HANDEL: Giulio Cesare (complete opera) (2007)
Andreas Scholl (Giulio Cesare)/ Inger Dam-Jensen (Cleopatra)/ Randi Stene (Conrnelia)/ Tuva Semmingsen (Sesto)/ Christopher Robson (Tolomeo)/ John Lundgren (Curio)/ Palle Knudsen (Achilla)/ Michael Maniaci (Nireno)/ Concerto Copenhagen/ Lars Ulrik Mortensen, conductor
Directed by Francisco Negrin
Studio: Harmonia mundi HMD 9909008.09
Video: 16:9 color
Audio: DTS 5.0; PCM Stereo 2.0
Length: 216 minutes
HANDEL: Giulio Cesare (complete opera) (2006)
Sarah Connolly (Giulio Cesare)/ Danielle De Niese (Cleopatra)/ Patricia Bardon (Cornelia)/ Angelika Kirchschlager (Sesto)/ Christophe Dumaux (Tolomeo)/ Alexander Ashworth (Curio)/ Christopher Maltman (Achilla)/ Rachid Ben Abdeslam (Nireno)/ Glyndebourne Chorus/ Orchestra of the Age of Enlightenment/ William Christie, conductor
Directed by David McVicar
Studio: Opus Arte OA 0950 D [Distrib. by Naxos]
Video: anamorphic/enahnced for 16:9 color
Audio: DTS 5.0; PCM Stereo
Extras: Danielle de Niese and the Glyndebourne Experience; Entertainment is not a dirty word
Length: 305 minutes
We are definitely in something of a Handel singing golden age! Who needs any stinkin’ castratos! As the vocal pyrotechnics on these two DVDs demonstrate, the glorious Mr. Handel is being as well-served today as he has ever been.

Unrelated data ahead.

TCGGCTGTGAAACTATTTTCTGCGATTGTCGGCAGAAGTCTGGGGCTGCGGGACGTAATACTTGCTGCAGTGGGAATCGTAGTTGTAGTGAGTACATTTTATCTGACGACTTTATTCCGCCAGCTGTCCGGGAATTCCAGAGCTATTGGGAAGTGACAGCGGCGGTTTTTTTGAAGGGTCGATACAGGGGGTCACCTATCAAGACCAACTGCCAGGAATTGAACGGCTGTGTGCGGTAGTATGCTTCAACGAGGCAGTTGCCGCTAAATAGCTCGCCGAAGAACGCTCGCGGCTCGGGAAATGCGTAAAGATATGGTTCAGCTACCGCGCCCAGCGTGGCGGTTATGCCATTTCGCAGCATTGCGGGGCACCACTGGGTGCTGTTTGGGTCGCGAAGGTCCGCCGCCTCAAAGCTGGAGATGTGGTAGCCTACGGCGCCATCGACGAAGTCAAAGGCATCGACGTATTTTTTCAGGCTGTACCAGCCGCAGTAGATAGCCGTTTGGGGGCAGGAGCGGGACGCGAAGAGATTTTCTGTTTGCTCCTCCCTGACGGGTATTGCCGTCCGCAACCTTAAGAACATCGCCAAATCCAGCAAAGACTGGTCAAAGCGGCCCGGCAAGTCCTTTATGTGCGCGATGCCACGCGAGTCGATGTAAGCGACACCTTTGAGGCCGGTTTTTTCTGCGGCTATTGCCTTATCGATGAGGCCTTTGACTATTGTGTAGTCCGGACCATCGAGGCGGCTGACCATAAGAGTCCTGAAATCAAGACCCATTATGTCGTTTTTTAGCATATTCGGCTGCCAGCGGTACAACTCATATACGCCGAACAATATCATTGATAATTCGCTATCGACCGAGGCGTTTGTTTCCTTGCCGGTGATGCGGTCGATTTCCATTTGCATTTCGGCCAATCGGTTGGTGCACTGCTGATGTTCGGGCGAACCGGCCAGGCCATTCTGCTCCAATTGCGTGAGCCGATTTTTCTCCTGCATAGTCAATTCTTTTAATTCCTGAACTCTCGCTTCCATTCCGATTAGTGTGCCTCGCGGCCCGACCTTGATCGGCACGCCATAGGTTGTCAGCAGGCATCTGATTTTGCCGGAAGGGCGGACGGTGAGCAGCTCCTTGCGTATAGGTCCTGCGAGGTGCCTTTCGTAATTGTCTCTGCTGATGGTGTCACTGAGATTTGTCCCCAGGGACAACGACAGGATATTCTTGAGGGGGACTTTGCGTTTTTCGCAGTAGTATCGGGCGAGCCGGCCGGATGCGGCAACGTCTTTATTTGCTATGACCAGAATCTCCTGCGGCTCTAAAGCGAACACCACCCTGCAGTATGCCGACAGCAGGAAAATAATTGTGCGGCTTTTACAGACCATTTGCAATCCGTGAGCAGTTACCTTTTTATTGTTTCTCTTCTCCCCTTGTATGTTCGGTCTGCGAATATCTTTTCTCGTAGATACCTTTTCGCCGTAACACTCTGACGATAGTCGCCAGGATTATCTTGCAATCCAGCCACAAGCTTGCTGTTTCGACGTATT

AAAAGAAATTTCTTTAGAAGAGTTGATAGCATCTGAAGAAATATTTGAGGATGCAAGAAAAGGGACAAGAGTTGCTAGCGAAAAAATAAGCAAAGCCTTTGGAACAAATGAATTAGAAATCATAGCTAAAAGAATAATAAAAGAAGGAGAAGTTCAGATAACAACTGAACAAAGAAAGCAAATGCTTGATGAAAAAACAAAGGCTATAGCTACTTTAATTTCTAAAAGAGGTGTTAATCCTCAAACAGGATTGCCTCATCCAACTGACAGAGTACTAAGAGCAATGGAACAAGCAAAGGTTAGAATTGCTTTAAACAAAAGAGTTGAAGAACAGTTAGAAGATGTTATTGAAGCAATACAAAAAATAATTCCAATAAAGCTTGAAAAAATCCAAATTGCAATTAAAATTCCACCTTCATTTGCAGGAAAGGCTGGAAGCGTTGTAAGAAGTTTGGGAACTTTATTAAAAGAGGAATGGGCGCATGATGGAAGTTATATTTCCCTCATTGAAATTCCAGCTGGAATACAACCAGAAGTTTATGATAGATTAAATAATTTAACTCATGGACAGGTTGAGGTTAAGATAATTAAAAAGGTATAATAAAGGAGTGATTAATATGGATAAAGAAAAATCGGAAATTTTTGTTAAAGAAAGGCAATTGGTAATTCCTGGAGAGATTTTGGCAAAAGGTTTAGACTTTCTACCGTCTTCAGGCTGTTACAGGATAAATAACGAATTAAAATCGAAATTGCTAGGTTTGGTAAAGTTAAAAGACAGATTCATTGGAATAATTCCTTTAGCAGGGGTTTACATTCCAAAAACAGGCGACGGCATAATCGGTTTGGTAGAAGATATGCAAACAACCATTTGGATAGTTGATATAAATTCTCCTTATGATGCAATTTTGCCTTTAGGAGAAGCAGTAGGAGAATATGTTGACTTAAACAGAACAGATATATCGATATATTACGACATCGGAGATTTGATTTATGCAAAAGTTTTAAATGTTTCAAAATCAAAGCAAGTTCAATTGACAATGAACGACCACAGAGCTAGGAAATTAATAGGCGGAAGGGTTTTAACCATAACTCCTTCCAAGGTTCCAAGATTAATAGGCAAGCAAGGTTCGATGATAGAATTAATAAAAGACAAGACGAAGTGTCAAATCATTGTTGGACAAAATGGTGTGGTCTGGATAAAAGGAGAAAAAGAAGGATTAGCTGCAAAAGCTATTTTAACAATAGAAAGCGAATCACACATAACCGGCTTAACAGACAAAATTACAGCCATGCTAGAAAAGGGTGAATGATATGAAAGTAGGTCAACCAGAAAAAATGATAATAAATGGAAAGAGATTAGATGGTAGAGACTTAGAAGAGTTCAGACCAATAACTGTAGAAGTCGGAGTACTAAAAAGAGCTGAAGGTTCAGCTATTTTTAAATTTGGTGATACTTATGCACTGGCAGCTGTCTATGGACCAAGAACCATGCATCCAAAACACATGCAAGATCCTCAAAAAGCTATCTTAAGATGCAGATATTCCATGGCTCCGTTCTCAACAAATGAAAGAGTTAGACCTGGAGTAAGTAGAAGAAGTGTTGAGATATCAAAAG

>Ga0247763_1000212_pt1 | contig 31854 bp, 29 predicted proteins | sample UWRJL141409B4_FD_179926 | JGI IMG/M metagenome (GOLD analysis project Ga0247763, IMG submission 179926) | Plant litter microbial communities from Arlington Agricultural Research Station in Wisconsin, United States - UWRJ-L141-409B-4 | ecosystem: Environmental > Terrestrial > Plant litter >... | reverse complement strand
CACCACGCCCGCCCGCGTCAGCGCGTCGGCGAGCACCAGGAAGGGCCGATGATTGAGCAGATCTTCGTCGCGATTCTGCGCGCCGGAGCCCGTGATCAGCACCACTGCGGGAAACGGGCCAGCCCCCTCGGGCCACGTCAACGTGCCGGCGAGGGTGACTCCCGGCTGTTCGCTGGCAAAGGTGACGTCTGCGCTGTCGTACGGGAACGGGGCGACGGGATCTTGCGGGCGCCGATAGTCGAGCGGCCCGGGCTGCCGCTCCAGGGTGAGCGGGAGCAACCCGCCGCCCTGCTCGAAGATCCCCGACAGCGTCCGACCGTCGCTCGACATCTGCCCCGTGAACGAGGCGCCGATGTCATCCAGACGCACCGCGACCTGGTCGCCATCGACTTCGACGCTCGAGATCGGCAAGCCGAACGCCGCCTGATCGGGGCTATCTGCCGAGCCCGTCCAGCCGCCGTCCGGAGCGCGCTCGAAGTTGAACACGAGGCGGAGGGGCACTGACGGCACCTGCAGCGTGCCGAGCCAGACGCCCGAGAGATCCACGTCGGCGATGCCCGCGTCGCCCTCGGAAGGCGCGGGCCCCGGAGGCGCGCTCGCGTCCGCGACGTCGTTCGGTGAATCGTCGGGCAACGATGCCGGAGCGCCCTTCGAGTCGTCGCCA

If you look at the difference between asterisk totals, you should be informed that the slighted version (Harmonia mundi) is going to be due almost solely to an erratic and rather spastic production. Both of these stretch the credulity of the historical story. The HM production features lots of military uniforms on Caesars’s legions with the Egyptians mostly sporting a sort of Star Trek baldness. The Glyndebourne production is set during the period where the British had taken over Egypt; hence the uniforms are period examples of that particular military dress with the Egyptians suitably middle-eastern looking, though with a bit of a modern twist. Seeing Cleopatra in a khaki pants suit is a little odd in Glyndebourne, whereas her look in the more nondescript HM setting, at least in the seductions scenes, is more to the point of her traditional image.
The orchestras are very similar in style, with the Orchestra of the Age of Enlightenment a fuller and perhaps more accurate band than their Danish counterparts, though this is not to slight the latter. The sound on both of these issues is wonderful, vibrant, and capturing a huge dynamic range.
Caesar is a rather barn-burning role, and while Andreas Scholl is almost machine-gun like in his phenomenal ability to spit out Handel’s many melismatic lines, the appearance of a man singing soprano is a little disconcerting to me. Perhaps I would have had some trouble in Handel’s time. But more to the point is his lack of genuine emotion in his acting. Compared to the unflappable Sarah Connelly at Glyndebourne, he is rather wooden and seeming to feel lost in the character’s emotional range, not knowing when to act what. Connelly on the other hand has long experience with these “trouser” roles, and it shows here, spanning a wide array of emotional situations and able to portray them better as a woman that Scholl can as a man. Her masculinity is quite stunning in its effect, and her singing beautifully proportional and even in the fast passages while sacrificing nothing to the more subdued arias as well.